Only 50% Of Healthcare Companies Respond To Twitter Messages – Test Results

12 Of 23 Companies

As I mentioned a few weeks ago (2/2/13), I wanted to test and see if healthcare companies would respond to consumers via Twitter. To test this, I posted a fairly general question or message on Twitter to see the response (see below). Of the 23 companies that I sent a message to, only 12 of them ever responded even after 6 of them received a 2nd message. Those results are shared below. What I also wanted to look at was the average time to respond along with which group was more likely to respond.

  • PBMs – All of the 3 PBMs that I reached out to responded. (This could be biased by my involvement in this space since two of them e-mailed me directly once I posted a comment.)
  • Pharmacies – Only 2 of the 4 retail pharmacies that I reached out to responded.
  • Disease Management Companies – Only 1 of the 3 that I reached out to responded. (I was surprised since Alere often thanks me for RT (re-tweeting) them, but didn’t respond to my inquiry.)
  • Managed Care – 5 of the 7 companies that I reached out to responded. (For Kaiser, they responded once I changed from @KPNewscenter to @KPThrive.)
  • Health Apps or Devices – Only 1 of the 5 companies that I reached out to responded. (This continues to surprise me. I’ve mentioned @FitBit on my blog and in Twitter numerous times without any response or comment.)
  • Pharmaceutical Manufacturers – Only 1 of the 3 companies that I reached out to responded. (This doesn’t surprise me since they are very careful about social media. @SanofiUS seems to be part of the team that has been pushing the envelope, and they were the ones to respond. I thought about Tweeting the brands thinking that those might be monitored more closely, but I didn’t.)

I will admit to being surprised. I’m sure all of these companies monitor social media so I’m not sure what leads to the lack of response. [I guess I could give them the out that I clearly indicated it was a test and provided a link to my blog so they could have chosen not to respond.]

Regardless, I learned several things:

  1. Some companies have a different Twitter handle for managing customer service.
    1. @ExpressRxHelp
    2. @AetnaHelp
    3. @KPMemberService
  2. Some companies ask you to e-mail them and provide an e-mail.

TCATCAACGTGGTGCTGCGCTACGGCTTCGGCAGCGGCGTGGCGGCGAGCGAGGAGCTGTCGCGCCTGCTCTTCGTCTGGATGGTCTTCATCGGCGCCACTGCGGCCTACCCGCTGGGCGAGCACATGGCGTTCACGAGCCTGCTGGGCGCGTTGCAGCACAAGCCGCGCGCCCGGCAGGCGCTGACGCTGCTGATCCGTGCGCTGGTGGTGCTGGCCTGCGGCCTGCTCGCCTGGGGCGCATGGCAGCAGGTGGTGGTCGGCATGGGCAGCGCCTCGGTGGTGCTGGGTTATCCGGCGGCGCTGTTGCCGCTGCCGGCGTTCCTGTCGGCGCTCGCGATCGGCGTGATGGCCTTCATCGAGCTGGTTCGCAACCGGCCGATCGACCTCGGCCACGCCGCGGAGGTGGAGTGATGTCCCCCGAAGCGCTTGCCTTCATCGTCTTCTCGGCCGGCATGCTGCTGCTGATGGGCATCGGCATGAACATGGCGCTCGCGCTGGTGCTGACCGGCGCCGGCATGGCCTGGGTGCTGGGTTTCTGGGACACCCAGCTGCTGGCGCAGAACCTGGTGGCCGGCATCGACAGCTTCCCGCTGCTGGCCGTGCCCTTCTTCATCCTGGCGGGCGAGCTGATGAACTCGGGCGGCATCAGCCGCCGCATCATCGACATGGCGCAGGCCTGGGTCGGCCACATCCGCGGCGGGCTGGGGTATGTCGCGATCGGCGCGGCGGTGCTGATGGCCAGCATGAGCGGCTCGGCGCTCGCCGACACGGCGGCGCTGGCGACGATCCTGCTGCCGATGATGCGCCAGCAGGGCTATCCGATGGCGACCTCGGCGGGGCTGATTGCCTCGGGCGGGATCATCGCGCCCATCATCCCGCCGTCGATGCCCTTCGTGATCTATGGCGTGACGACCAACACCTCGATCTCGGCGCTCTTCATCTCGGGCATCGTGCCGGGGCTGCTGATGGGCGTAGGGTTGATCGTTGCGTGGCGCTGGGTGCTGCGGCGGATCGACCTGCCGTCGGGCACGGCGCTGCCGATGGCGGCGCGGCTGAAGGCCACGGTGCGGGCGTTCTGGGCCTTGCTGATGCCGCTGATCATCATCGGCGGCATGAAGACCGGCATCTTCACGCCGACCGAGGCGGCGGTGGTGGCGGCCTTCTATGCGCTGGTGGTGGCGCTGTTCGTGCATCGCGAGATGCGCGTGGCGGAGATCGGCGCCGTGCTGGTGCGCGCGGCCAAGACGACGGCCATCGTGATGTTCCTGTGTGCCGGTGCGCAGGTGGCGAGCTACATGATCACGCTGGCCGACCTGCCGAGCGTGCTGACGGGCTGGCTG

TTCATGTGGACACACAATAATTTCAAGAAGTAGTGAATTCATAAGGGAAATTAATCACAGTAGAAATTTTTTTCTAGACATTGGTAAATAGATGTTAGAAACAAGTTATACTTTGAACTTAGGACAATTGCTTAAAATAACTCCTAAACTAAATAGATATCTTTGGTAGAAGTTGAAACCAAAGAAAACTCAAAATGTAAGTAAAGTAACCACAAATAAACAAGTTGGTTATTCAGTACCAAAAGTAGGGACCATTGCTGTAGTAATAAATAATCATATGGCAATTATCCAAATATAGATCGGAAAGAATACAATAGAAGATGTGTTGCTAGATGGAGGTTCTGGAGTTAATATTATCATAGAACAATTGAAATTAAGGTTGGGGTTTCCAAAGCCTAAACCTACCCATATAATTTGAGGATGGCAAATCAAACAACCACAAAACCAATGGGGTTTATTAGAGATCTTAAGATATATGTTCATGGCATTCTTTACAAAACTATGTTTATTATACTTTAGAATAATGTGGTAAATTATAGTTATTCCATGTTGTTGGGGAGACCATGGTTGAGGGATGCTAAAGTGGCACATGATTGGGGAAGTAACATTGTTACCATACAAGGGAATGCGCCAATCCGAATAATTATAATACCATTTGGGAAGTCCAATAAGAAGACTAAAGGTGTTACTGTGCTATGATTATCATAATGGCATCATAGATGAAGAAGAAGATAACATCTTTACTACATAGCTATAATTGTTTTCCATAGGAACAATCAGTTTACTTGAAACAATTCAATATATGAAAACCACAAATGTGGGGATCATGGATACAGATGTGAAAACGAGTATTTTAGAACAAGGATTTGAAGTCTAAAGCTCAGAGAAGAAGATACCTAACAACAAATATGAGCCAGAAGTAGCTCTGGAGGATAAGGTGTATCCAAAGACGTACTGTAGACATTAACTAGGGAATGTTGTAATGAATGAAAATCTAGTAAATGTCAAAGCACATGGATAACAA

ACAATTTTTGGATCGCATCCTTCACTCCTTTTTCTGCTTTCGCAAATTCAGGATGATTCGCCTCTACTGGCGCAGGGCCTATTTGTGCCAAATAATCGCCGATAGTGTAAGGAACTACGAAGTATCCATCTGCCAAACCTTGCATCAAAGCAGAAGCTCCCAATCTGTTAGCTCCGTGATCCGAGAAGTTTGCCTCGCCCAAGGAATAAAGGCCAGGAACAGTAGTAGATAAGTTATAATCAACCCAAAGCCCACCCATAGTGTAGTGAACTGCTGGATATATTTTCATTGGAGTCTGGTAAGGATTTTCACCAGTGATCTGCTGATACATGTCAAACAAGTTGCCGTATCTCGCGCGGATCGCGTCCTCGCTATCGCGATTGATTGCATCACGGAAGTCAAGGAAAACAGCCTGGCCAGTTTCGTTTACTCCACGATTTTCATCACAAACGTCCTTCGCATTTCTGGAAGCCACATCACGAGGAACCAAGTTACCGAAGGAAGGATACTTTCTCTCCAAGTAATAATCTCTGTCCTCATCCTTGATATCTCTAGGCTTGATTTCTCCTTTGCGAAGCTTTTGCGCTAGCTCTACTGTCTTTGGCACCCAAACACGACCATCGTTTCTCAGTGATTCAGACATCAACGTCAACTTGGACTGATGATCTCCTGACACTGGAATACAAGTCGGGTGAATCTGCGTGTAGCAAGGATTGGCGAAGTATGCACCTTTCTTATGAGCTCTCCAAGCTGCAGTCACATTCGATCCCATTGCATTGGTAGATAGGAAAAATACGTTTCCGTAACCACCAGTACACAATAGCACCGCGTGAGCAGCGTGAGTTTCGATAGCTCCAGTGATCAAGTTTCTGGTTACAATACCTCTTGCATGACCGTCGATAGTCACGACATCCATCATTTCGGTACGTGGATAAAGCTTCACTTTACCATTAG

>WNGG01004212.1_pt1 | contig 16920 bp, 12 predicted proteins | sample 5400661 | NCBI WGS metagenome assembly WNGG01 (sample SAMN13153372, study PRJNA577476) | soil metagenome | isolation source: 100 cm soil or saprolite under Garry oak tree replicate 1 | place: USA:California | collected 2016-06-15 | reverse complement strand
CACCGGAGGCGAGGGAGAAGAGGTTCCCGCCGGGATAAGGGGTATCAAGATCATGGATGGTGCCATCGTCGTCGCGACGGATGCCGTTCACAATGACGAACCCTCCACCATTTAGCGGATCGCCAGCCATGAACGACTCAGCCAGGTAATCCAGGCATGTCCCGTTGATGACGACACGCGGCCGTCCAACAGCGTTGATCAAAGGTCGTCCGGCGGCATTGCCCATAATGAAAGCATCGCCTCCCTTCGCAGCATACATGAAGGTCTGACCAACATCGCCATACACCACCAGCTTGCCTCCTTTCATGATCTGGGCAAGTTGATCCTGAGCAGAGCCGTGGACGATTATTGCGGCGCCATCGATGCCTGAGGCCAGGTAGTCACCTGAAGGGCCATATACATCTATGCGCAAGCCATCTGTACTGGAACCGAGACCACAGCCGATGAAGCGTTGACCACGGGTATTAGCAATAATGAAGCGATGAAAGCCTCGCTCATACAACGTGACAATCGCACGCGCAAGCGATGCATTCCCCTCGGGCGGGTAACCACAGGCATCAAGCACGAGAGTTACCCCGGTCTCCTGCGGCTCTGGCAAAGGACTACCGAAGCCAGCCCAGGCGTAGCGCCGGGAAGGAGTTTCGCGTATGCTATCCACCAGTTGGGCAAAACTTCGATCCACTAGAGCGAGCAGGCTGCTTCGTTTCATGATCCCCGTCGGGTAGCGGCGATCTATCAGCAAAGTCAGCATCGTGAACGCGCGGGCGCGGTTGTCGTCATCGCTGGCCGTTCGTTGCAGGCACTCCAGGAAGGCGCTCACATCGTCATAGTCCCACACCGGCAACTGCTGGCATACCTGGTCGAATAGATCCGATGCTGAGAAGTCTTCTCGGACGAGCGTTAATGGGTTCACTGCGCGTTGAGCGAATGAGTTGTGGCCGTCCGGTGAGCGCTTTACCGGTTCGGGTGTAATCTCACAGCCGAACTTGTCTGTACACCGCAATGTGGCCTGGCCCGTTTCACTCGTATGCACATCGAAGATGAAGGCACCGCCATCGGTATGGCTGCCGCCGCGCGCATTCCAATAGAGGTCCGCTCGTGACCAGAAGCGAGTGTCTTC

3. Some companies tell you to DM (direct message) them to start a dialogue.

From a time perspective, I have to give kudos to the Prime Therapeutics team that responded in a record 2 minutes. Otherwise, here’s a breakout of the times by company with clusters in the first day and approximately 2 days later.

Company

Response Time (Hrs:Min)

Prime Therapeutics

0:02

Aetna

1:12

LoseIt

1:19

Healthways

2:07

Walmart

3:01

Express Scripts

8:35

Kaiser

29:22

BCBSIL

47:32

OptumRx

47:39

BCBSLA

48:18

Sanofi

53:30

I guess one could ask the question of whether to engage consumers via Twitter or simply use the channel more as a push messaging strategy. The reality is that consumers want to engage where they are, and there are a lot of people using Twitter. While it might not be the best way to have a personal discussion around PHI (Protected Health Information) given HIPAA, it certainly seems like a channel that you want to monitor and respond to. It gives you a way to route people to a particular phone number, e-mail, or support process.

As Dave Chase said in his Forbes article “Patient engagement is the blockbuster drug of the century”, this is critical for healthcare companies to figure out.

The CVS Caremark team told me that they actively monitor these channels and engage with people directly. I also talked with one of the people on the Express Scripts social monitoring team who told me that they primarily use social media to disseminate thought leadership and research, but that they actively try to engage with any member who has an actionable complaint. They want to be where the audience is and to quickly take the discussion offline.

If you want to see the questions I asked along with the responses, I’ve posted them below…

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One Response to “Only 50% Of Healthcare Companies Respond To Twitter Messages – Test Results”

  1. Reblogged this on health it rant and commented:
    Genius article. How are healthcare service providers leveraging twitter to engage with patients? Is there something to be said about patient collaboration & engagement through twitter? Definitely worth exploring

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